We considered the problem of disruptive changes in the technologies for detection of nuclear-powered ballistic missile submarines (SSBNs) and how they intersect with the growing or continued reliance on submarines for retaliatory nuclear capability. In simple terms, we sought to answer the question: Will future science and technology make the oceans transparent? We took a scientific perspective and considered the science and technology issues bearing on ocean sensing and the detection of submarines as anomalies in the water column. Our time horizon was the 2050s, as the next generation of nuclear-armed submarines become deployed through the 2030s and beyond. Our analysis identified broad areas of future science and technology â€“ rather than specific â€˜hotâ€™ areas of the moment â€“ that might have an impact on submarine detection as well as on counter-detection. Our analysis used the estimative intelligence software tool, Intelfuze. Itâ€™s used in the intelligence community to provide probabilistic assessments that are rigorous, transparent, defensible, and able to be updated. It is particularly suited for problems where the data are poor, uncertain and perhaps even speculative, and where there may be strongly divergent opinions on the quality and significance of those data. Our assessments showed that the oceans are, in most circumstances, at least likely and, from some perspectives, very likely to become transparent by the 2050s. This suggests that, despite progress in counterdetection technologies, SSBNs will be able to be detected in the worldâ€™s oceans because of the evolution of science and technology. There were two strong implications from our results. The first is that the favourable geographies that the West took advantage of in the Atlantic during the Cold War and more recently in the Pacific in its strategic rivalry with China will not have the same salience in the 2050s as during the Cold War. The evolution of science and technology is likely to make the oceans broadly transparent so that the strategic importance of geographic chokepoints in the ocean is likely to decline. The second is that the evolution of counter-detection technologies will not have the same salience in the 2050s as it did in earlier times. Over the duration of the Cold War, Western submarines were able to reduce their detectability, at least acoustically, by some orders of magnitude. By the 2050s, our assessments show, progress in counter-detection will only reduce the probability of detection from very likely to likely. This is nothing like the reductions gained in earlier times, and insufficient to prevent the oceans becoming broadly transparent. Even allowing for a generous assumption of progress in counter-detection in our analyses, we cannot see how counter-detection can possibly be as effective in the 2050s as it is today. We are forced to conclude that the coming counter-detection task may be insuperable.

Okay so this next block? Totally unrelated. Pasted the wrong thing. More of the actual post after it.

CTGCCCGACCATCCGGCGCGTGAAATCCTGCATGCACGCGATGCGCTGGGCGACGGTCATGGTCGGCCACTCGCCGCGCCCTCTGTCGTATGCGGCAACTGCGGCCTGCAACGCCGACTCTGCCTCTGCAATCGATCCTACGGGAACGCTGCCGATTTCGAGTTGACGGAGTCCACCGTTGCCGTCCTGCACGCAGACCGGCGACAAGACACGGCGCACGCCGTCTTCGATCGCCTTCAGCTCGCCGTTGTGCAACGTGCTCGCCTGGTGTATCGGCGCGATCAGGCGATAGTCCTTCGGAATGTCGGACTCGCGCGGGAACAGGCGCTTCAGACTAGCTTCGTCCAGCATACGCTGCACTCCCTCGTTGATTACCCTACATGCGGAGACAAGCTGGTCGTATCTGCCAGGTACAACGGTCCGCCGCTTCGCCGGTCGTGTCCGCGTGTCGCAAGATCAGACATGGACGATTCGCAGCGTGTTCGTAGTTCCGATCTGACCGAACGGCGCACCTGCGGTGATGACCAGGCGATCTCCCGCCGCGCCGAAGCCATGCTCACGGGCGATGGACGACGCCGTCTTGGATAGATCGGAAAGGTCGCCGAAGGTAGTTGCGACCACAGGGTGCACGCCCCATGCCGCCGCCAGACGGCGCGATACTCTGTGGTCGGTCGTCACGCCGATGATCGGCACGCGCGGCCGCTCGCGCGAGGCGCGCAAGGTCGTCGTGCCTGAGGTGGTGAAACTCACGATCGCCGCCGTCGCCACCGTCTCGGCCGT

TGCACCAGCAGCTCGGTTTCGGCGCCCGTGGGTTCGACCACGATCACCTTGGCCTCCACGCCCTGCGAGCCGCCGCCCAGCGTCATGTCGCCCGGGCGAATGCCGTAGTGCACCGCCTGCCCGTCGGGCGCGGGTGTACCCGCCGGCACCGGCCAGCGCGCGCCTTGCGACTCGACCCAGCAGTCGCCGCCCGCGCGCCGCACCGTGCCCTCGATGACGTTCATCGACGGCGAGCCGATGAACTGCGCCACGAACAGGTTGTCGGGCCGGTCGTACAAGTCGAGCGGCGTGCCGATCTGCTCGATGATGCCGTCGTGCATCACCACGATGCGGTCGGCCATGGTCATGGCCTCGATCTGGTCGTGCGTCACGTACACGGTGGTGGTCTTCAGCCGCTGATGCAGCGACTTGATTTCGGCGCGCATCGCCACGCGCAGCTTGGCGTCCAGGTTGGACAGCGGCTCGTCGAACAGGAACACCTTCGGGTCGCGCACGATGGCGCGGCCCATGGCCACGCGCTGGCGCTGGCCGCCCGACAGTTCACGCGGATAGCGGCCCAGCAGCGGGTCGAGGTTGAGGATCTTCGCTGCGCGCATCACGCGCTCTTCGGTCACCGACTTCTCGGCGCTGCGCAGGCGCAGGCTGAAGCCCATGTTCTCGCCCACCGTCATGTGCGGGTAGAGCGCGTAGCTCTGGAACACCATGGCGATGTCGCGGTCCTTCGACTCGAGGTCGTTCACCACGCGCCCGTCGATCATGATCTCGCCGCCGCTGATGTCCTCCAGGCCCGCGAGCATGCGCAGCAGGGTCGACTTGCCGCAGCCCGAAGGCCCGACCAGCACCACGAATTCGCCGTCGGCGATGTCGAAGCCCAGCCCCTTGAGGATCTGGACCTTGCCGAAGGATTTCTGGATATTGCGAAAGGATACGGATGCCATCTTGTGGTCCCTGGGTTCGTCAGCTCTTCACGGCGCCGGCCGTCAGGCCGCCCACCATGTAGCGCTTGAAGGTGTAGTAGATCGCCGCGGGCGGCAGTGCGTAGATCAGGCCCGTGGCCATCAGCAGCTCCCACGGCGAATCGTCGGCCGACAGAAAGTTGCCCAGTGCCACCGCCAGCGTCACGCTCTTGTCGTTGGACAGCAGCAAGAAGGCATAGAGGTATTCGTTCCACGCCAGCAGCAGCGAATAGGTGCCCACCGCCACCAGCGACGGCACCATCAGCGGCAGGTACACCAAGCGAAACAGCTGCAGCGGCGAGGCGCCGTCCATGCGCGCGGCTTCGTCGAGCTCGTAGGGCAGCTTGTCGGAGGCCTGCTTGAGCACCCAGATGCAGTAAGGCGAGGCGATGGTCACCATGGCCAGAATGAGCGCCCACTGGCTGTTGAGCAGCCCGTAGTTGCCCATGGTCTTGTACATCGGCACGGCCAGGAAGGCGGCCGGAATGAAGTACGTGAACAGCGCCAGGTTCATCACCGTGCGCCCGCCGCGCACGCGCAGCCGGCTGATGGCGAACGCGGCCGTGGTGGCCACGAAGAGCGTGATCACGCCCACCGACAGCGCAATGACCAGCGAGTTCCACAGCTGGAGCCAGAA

|Number of pages||1|
|Publication status||Published - 2020|